When the specificity of a given response is desired to be known, a suitable set of cellular properties and/or environmental properties may be prepared such that a set of measured responses corresponding to said cellular and/or said environmental properties will reveal one or more specific activities desired to be detected. For example, one may prepare two populations of cells, one of which has a specific signaling pathway present and/or active within that population of cells; and one population of cells which does not have said signaling pathway present and/or active, which may be accomplished for example by choosing cells with differing genetic make-ups. From these two populations of cells, one then develops a two-by-two experimental matrix shown in FIG. 7, wherein said matrix includes an entry 710 a for the cell population wherein said pathway is not active, and an entry 720 b for the cell population wherein said pathway is active. The matrix also includes an entry 720 a for the cell population with said pathway active, residing in an environment which contains a substance known to inhibit the activity of said pathway, wherein said substance is present in amounts which maximally inhibit the activity of said pathway; and an entry 710 b for the cell population which does not have said pathway active, and in which said inhibitor is not present. These four populations of cells are then placed separately in an apparatus which is capable of detecting at least one physiologic change resulting from the modification of said pathway. The cell populations are maintained in environments which support viability and relevant functioning of the cell or cell populations. Next, a substance whose activity against said pathway is desired to be known, is placed in the environment of each of the four populations, in such quantity and proximity as to facilitate any inherent functionality of said substance, in the event that said substance does have one or more activity(ies) against said pathway. The response of the apparatus to each of the four separate populations is noted, and a response above a pre-defined threshold corresponding to the population corresponding to matrix entry 720 b in FIG. 7, along with a response below a predefined threshold in the populations represented by entries 710 a, 710 b, and 720 a, indicates that said substance has one or more activities against said pathway. Conversely, the absence of a response as described previously indicates that said substance lacks activity against said pathway. A response in cell populations represented by two or more entries in the matrix indicate that said substance is active against at least one activity of the cell populations, but is not specifically active against said pathway.

One will appreciate that the above example can be generalized and expanded to include more complex test matrices, which represent a plurality of cell populations existing in a plurality of environments. Using apparatuses described herein, one can independently measure the activity of a given cell or cell population in a given environment, against some modification as described previously; the collective set of activity measurements across a pre-defined and pre-characterized set of cells for each modification represents an activity profile for the set of modifications studied.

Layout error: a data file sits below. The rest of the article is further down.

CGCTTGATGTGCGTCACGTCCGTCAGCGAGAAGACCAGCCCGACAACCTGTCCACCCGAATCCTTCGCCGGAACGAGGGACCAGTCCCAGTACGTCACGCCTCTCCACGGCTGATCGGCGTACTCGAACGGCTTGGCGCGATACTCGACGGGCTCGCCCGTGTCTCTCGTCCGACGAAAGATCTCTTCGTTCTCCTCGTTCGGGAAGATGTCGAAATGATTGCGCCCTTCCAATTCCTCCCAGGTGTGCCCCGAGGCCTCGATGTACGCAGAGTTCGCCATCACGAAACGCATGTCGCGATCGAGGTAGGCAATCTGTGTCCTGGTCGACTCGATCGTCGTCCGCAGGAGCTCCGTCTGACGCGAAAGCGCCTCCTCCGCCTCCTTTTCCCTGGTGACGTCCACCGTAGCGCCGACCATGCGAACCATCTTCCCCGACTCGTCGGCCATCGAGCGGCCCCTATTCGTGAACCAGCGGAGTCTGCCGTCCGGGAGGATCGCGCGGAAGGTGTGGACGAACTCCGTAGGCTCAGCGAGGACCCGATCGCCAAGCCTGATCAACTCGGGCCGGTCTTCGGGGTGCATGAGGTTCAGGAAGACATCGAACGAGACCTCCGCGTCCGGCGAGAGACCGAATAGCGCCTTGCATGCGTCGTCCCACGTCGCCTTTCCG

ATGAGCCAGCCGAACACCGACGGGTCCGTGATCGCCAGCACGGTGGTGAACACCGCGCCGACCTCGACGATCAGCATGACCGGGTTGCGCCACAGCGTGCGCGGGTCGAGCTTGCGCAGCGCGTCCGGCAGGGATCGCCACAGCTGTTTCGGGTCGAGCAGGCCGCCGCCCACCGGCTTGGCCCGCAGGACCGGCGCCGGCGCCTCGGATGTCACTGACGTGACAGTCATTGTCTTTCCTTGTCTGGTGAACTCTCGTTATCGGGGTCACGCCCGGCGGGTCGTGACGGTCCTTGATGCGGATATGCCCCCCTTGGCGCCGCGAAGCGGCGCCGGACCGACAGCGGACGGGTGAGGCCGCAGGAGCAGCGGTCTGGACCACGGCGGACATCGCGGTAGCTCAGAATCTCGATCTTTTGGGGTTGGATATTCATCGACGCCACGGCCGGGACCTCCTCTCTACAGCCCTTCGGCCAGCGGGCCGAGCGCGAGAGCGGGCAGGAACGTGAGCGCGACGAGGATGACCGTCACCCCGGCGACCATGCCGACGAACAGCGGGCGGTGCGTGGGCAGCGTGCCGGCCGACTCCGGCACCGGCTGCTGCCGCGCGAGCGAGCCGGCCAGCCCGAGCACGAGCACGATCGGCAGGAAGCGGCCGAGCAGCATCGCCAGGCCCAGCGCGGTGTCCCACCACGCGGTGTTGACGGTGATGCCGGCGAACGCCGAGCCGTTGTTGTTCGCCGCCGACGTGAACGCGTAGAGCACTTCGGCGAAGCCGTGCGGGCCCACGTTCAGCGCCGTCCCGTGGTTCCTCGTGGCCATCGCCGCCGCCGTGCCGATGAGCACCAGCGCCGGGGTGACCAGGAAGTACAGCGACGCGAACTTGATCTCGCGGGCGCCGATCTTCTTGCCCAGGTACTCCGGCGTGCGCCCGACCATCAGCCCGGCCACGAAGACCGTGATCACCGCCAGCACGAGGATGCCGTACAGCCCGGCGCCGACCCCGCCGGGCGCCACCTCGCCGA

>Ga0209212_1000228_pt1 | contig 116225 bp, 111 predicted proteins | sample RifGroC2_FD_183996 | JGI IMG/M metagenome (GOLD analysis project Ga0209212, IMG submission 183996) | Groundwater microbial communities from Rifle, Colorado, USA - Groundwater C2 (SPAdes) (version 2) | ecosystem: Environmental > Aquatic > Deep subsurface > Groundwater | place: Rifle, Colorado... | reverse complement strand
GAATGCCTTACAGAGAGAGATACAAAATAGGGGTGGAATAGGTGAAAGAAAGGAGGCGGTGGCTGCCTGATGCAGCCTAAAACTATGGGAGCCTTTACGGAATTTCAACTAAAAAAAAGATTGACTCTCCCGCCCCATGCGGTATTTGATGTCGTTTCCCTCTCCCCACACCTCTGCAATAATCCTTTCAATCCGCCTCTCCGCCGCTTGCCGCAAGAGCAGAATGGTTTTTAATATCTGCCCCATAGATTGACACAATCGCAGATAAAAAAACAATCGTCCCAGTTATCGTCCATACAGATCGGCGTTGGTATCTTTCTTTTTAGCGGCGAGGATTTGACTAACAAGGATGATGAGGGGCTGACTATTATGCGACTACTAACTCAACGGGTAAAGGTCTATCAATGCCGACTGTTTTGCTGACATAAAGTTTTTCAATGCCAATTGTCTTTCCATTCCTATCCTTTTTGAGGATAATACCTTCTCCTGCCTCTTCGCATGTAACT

In this set of experiments, the monitoring system as shown in FIG. 8 was used to directly compare the activity of a known modification of the extra-cellular environment to controls. In the monitoring system of FIG. 8, two sample chambers (formed a fluid channels) 800 a and 800 b, along with four ports 801 a-d, were fabricated using micromachining techniques on an acrylic substrate. The dimensions of the channels were approximately 250 micrometers wide, 100 micrometers deep, and with a total length of approximately 1.5 centimeters. The substrate was fastened in a water-tight manner, using thin film epoxy, to a pre-fabricated printed circuit board (not explicitly shown), on which eight gold-plated copper conductive traces 820 a-d and 830 a-d of width approximately 250 micrometers were deposited. Using the monitoring system architecture shown in FIG. 3D, in which the phase meter 223 was not present and DC-converters 224 and 225 comprised a device which converts and AC signal into a DC signal, whose amplitude is roughly the root-mean-square (RMS) of the AC amplitude. Antipodal inputs of the first differential amplifier 221 (an operational amplifier) were connected to 830 b and 830 d, (analogous to measurement probes 313 and 317 in FIG. 3D), and the antipodal inputs of the second differential amplifier 222 (an operational amplifier) were connected to 830 a and 830 c, (analogous to measurement probes 323 and 327 in FIG. 3D). A common AC signal was then placed across 820 a and 820 b, which returned to a common ground via 820 c and 820 d. The difference signal 227 in the monitoring system shown in FIG. 3D was input to a microprocessor capable of storing the output values. Fluid samples were introduced into channels 800 a and 800 b, via ports 801 a and 801 b, and extracted via ports 801 c and 801 d

FIGS. 9A and 9B illustrate differential responses of TF-1 cells under different conditions using the monitoring system of FIG. 8. In one set of experiments the results of which are shown in FIG. 9A, a sequence of comparisons was carried out at an AC frequency of approximately 10 KHz, in which nearly identical populations of TF-1 cells at a concentration of about 2 million cells per milliliter of culture medium, were introduced into both channels. They were then followed for ten minutes, to establish a noise floor and a control response against which stimulated cells could be compared.